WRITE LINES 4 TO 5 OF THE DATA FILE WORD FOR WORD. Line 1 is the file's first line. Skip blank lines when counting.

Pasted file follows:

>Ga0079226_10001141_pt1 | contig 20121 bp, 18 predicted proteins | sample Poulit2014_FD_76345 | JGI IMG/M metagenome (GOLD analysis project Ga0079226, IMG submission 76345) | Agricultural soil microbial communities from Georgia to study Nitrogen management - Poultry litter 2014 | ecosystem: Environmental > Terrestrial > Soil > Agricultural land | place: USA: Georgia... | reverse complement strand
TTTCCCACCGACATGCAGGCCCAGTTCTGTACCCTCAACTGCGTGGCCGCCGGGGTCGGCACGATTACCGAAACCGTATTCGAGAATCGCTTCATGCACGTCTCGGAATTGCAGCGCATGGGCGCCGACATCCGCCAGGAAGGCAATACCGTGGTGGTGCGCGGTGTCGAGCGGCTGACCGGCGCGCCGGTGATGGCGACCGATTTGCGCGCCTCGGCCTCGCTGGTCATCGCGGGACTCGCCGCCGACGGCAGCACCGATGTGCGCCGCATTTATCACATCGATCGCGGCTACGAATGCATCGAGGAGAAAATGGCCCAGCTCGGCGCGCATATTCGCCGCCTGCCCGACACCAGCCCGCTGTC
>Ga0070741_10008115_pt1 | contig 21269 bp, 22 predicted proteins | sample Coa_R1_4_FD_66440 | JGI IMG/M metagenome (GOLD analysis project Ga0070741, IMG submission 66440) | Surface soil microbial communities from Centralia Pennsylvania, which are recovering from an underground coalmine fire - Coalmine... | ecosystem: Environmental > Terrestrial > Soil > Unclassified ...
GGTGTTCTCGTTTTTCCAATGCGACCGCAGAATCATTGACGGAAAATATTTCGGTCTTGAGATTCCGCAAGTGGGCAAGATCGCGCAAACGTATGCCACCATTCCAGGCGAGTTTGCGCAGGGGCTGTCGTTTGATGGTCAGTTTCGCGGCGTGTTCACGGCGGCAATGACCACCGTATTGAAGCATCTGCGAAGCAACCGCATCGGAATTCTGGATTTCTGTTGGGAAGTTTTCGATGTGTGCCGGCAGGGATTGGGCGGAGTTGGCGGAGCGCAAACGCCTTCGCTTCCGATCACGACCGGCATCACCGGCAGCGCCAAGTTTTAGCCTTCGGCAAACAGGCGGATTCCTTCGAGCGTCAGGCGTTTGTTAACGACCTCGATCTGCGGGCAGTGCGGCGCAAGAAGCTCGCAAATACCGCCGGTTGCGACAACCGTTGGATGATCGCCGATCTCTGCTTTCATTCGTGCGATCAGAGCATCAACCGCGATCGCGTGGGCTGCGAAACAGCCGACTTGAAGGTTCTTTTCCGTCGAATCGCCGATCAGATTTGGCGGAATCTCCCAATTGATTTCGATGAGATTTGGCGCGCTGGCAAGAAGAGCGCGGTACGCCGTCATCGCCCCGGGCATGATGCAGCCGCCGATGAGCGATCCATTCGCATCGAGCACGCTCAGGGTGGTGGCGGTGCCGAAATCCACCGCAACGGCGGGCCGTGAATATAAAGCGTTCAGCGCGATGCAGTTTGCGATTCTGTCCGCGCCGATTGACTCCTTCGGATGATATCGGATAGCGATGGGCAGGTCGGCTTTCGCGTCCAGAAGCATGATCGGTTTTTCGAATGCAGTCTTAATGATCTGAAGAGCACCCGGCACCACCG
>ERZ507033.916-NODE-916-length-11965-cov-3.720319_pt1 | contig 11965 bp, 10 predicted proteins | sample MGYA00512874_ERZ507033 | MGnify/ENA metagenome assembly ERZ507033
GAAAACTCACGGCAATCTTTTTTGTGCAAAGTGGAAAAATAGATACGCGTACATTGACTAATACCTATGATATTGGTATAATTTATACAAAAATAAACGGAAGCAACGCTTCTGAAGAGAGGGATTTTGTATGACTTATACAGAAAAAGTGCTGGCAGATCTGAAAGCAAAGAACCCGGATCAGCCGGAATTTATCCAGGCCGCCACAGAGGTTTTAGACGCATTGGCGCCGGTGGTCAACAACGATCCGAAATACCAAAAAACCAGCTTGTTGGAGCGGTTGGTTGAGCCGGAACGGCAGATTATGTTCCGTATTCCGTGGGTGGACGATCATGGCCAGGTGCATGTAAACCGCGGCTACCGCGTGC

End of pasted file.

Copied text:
GGTGTTCTCGTTTTTCCAATGCGACCGCAGAATCATTGACGGAAAATATTTCGGTCTTGAGATTCCGCAAGTGGGCAAGATCGCGCAAACGTATGCCACCATTCCAGGCGAGTTTGCGCAGGGGCTGTCGTTTGATGGTCAGTTTCGCGGCGTGTTCACGGCGGCAATGACCACCGTATTGAAGCATCTGCGAAGCAACCGCATCGGAATTCTGGATTTCTGTTGGGAAGTTTTCGATGTGTGCCGGCAGGGATTGGGCGGAGTTGGCGGAGCGCAAACGCCTTCGCTTCCGATCACGACCGGCATCACCGGCAGCGCCAAGTTTTAGCCTTCGGCAAACAGGCGGATTCCTTCGAGCGTCAGGCGTTTGTTAACGACCTCGATCTGCGGGCAGTGCGGCGCAAGAAGCTCGCAAATACCGCCGGTTGCGACAACCGTTGGATGATCGCCGATCTCTGCTTTCATTCGTGCGATCAGAGCATCAACCGCGATCGCGTGGGCTGCGAAACAGCCGACTTGAAGGTTCTTTTCCGTCGAATCGCCGATCAGATTTGGCGGAATCTCCCAATTGATTTCGATGAGATTTGGCGCGCTGGCAAGAAGAGCGCGGTACGCCGTCATCGCCCCGGGCATGATGCAGCCGCCGATGAGCGATCCATTCGCATCGAGCACGCTCAGGGTGGTGGCGGTGCCGAAATCCACCGCAACGGCGGGCCGTGAATATAAAGCGTTCAGCGCGATGCAGTTTGCGATTCTGTCCGCGCCGATTGACTCCTTCGGATGATATCGGATAGCGATGGGCAGGTCGGCTTTCGCGTCCAGAAGCATGATCGGTTTTTCGAATGCAGTCTTAATGATCTGAAGAGCACCCGGCACCACCG
>ERZ507033.916-NODE-916-length-11965-cov-3.720319_pt1 | contig 11965 bp, 10 predicted proteins | sample MGYA00512874_ERZ507033 | MGnify/ENA metagenome assembly ERZ507033